That same year, the BBC proposed a joint project with the studio to create a product that featured Chinese culture, and offered some scripts written by sinologists based on Chinese classical literature.

The cultural barriers in the scripts forced the studio to rewrite the story in a way that could be understood by both foreigners and Chinese audiences. Though the BBC later terminated the cooperation for financial reasons, the project continued and achieved great success in the domestic market.

Before production began, the team had already conducted a lot of preparation, including collecting materials through on-site research, which was helpful to the overall animation design process. The studio also invited dance teachers to teach them how to convey emotions through physical expression.

In terms of style, the film adopted traditional techniques such as paper-cutting and ink wash painting. Images developed from Chinese New Year paintings and Peking Opera included bronze implements, frescoes and other elements. The soundtrack came courtesy of traditional Chinese instruments.

The combination of these elements is typical of the Chinese school of animation, and The Legend of Sealed Book is one of its most representative works. The 80-minute film was the product of the best animators in China, who drew 120,000 sketches over three years without the assistance of computers.

Viewers can also spot elements of everyday life in China in the 1980s within the animation. For example, a particular cardboard doll that was popular among children during that decade was designed as the image of one character in the film, with the doll's recognizably rigid body and spinning head making one of the villains seem ridiculous rather than scary. This particular character was a favorite of Zhang's son.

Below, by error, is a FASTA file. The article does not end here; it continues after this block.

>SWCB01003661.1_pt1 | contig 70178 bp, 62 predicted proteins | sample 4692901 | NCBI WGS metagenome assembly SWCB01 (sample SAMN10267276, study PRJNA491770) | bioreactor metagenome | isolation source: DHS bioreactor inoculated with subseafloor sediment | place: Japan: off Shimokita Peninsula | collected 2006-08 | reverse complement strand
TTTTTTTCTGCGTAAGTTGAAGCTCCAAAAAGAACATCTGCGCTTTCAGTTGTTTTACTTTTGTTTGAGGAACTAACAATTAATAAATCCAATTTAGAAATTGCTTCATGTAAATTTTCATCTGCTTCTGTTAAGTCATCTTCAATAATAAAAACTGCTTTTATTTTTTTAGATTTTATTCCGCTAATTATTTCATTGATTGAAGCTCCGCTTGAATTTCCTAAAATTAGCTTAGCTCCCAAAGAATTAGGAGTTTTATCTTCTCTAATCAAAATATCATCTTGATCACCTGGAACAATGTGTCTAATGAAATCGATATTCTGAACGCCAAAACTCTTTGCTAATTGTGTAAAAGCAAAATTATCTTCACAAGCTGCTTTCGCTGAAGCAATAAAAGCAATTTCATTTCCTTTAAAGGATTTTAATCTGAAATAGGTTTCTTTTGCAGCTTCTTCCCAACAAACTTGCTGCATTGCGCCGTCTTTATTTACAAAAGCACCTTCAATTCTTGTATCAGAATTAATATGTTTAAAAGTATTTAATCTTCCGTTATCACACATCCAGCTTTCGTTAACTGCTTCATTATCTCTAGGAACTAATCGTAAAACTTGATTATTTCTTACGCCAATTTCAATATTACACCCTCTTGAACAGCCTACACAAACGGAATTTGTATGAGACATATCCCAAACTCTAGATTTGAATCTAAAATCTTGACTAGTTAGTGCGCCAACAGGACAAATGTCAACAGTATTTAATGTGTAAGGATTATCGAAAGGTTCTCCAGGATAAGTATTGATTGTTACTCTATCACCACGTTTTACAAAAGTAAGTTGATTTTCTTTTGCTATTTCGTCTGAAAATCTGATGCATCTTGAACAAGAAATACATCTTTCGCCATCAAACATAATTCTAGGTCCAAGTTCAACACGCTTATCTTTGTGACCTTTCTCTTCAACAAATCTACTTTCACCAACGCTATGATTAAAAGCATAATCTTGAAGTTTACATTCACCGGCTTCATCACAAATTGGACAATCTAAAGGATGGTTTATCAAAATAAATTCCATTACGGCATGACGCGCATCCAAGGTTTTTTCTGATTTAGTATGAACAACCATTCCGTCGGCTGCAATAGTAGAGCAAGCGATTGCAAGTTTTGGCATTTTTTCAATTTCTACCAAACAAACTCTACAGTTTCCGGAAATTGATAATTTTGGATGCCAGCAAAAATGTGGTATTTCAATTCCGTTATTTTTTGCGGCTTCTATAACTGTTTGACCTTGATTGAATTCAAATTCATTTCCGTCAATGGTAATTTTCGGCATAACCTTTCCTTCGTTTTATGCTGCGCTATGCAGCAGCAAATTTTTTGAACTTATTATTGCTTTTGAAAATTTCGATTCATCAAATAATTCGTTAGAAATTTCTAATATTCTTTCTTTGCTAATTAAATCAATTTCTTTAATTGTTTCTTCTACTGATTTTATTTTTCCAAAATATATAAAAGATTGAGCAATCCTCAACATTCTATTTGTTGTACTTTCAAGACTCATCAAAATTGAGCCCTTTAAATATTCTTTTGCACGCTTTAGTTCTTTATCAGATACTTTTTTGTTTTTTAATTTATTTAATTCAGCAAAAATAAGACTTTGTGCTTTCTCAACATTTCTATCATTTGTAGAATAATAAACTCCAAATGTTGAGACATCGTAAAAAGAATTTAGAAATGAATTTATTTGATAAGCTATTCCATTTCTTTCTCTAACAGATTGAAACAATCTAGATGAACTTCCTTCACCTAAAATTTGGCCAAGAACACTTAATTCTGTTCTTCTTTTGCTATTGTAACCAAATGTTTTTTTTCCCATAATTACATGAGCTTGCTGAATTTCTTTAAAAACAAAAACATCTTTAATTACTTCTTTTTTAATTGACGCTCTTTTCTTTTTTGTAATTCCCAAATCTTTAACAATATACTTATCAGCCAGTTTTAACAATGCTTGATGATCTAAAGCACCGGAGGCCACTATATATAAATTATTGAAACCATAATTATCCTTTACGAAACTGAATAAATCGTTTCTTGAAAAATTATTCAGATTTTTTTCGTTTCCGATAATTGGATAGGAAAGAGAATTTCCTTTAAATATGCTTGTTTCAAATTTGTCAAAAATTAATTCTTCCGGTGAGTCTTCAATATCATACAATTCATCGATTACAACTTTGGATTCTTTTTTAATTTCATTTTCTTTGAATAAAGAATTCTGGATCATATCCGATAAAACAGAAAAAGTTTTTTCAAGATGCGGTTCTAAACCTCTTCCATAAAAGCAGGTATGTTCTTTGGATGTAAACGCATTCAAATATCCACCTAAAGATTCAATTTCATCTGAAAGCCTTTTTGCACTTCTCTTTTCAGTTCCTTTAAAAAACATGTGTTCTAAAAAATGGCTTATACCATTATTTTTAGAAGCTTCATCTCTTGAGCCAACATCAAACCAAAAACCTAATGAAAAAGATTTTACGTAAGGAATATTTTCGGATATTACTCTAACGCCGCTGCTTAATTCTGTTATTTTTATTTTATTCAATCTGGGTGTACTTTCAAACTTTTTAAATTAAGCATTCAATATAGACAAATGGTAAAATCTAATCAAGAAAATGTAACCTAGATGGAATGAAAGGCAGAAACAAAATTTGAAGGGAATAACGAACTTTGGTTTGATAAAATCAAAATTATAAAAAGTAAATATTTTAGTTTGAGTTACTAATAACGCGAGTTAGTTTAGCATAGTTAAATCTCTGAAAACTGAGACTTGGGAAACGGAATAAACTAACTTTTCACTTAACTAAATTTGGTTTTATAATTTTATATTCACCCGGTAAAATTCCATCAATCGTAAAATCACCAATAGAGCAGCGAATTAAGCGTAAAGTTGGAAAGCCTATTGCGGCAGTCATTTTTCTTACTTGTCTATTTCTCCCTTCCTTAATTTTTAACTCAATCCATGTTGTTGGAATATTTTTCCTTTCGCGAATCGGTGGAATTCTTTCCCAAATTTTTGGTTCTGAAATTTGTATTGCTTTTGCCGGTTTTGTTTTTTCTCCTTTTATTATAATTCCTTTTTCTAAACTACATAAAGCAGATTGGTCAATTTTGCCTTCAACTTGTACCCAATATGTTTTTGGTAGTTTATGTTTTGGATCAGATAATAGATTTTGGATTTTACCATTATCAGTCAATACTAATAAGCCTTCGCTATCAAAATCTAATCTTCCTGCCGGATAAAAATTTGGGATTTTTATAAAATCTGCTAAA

"The production, characters and plots reveal the wisdom and hardworking nature of those old-generation artists," Wang Guanying, an animator in Beijing told Beijing Review. "We have embraced more advanced technologies and watched works of all countries with many different features, but the artistic aesthetics of Chinese animation such as The Legend of Sealed Book still successfully withstand the tests of market, audience and time."

Reproducing a classic

Restoration of The Legend of Sealed Book began in 2018 as Shanghai Animation Film Studio found the original film had begun to deteriorate and digitalization had become urgent.

Su Da, head of Shanghai Animation Film Studio told The Beijing News, the biggest challenge lies in restoring the film's sound. In the original version, dubbing, sound effects and music were all recorded on one track. So restorers were required to separate all the elements and repair the damaged parts using modern techniques. At the same time, all changes needed to be consistent with the audience's memory of sound and emotion.